Every year marketing geeks like me flock to watch the big game. Yes, for the football, but also for the ads, inspiration and lessons learned.
While many brands showed up right at this year’s Super Bowl, some fell short. And often there are strong lessons in the misses. So here’s a look at where brands went wrong during the 2017 Super Bowl and what we can learn from them.
1- Interjecting because you can.
We all know the Oreo “Dark In the Dunk” moment. It was the pivotal point in social that elevated—and also ruined— real-time marketing. After the wild success of that tweet, real-time marketing became an obligation and not just an opportunity for brands. Now brands insert themselves into conversations, holidays and events as a way to check the box. And, there were plenty of examples of that during the 2017 Super Bowl:
I don’t dislike real-time marketing; I dislike brands forcing themselves into conversations. Oreo is actually an example of a brand that did real-time marketing right. They had a plan going into the game that IF the opportunity came about to join in the chatter they would. But they would only execute IF they were able to execute well, on brand and in an engaging way. IF the lights had not gone out that night, then Oreo might not have activated. And IF they hadn’t activated, it would be all right. That IF is so important.
It’s important to step back and understanding what real-time marketing means for your brand. Why is this valuable to your consumer? Why you are inserting into the conversation? The challenge is to understand the IF. FOMO happens when real-time marketing is not done right. So make a promise to activate IF it aligns with the brand, IF it’s engaging for your consumer and IF you have the right content. If you don’t have all the ingredients, it’s okay to walk away.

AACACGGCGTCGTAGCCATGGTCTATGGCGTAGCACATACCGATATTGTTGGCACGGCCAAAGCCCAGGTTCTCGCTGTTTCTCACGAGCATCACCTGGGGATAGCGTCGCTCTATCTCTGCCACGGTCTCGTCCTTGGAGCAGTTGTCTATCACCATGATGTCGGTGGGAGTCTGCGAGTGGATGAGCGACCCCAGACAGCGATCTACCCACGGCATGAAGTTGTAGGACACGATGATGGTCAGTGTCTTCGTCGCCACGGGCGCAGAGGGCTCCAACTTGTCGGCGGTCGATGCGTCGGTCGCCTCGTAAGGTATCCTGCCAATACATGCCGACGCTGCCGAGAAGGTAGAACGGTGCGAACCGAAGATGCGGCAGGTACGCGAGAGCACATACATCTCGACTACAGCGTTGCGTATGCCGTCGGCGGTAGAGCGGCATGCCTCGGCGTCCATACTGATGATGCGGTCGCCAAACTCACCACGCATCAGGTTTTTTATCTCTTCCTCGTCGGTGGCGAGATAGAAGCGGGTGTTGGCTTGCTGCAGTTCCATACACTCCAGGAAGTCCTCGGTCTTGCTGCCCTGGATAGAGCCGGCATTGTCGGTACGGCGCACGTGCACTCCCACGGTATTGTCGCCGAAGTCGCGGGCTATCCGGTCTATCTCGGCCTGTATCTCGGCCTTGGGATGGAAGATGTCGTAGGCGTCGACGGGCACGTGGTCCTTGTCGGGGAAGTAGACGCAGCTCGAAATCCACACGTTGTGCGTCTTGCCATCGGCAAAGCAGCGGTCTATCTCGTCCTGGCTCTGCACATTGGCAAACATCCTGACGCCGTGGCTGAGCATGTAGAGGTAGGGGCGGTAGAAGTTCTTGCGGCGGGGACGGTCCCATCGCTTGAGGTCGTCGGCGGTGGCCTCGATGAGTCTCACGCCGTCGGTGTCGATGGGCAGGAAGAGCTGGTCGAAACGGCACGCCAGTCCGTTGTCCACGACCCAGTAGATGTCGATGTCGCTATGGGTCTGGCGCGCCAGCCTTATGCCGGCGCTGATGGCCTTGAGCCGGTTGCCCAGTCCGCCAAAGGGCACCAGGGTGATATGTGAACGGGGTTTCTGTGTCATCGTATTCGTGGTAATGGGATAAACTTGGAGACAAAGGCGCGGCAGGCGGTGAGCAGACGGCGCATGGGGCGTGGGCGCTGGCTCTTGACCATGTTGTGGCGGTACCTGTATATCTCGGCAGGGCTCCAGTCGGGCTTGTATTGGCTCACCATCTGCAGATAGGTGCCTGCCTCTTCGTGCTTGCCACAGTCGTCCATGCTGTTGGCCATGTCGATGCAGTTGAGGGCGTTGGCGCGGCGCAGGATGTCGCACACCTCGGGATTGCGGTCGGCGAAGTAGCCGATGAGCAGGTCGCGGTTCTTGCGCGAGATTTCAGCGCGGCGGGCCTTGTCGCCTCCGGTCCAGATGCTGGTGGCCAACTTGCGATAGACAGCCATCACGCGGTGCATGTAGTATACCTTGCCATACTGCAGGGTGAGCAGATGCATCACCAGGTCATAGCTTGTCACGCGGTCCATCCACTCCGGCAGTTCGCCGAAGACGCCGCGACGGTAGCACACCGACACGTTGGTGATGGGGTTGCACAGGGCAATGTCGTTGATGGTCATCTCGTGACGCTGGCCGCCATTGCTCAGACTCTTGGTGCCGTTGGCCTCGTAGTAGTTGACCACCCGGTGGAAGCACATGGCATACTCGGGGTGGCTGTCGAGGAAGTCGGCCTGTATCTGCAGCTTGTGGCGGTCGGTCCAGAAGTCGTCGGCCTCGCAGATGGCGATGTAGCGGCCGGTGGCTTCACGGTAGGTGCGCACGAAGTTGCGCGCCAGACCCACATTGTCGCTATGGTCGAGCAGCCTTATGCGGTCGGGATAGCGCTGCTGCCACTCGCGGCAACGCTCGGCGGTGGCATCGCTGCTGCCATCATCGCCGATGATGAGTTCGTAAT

Add value, not noise, period.
2- Petty fights.
If you work in social media, you should know one golden rule; do not engage with the trolls. You do you and I’ll do me. That’s the philosophy brands need to take on social media when engaging in battles, negativity, and back and forth conversations. This Super Bowl, there was a bit of cat fighting that went on.
First, there was the feud between Verizon and T-Mobile. T-Mobile’s Super Bowl commercial targeted Verizon. So of course, Verizon decided to attack back on Twitter, starting a pretty bizarre volley of exchanges (read more from Verge here).
The second example, comes from Poo Pourri. The brand seemed a bit threatened by Febreeze’s commercial. The result was this cheap tweet, which was neither funny nor engaging.
The interactions above provide little to no value for the consumer. People have enough going on in their lives; they don’t need brands outwardly living their insecurities and fears from competitors. Feuding and being petty won’t drive results. Focus on creating good content, adding value and actually connecting with your consumer. That’s energy, time and brand resources better spent.
3- Talking the talk, not walking the walk.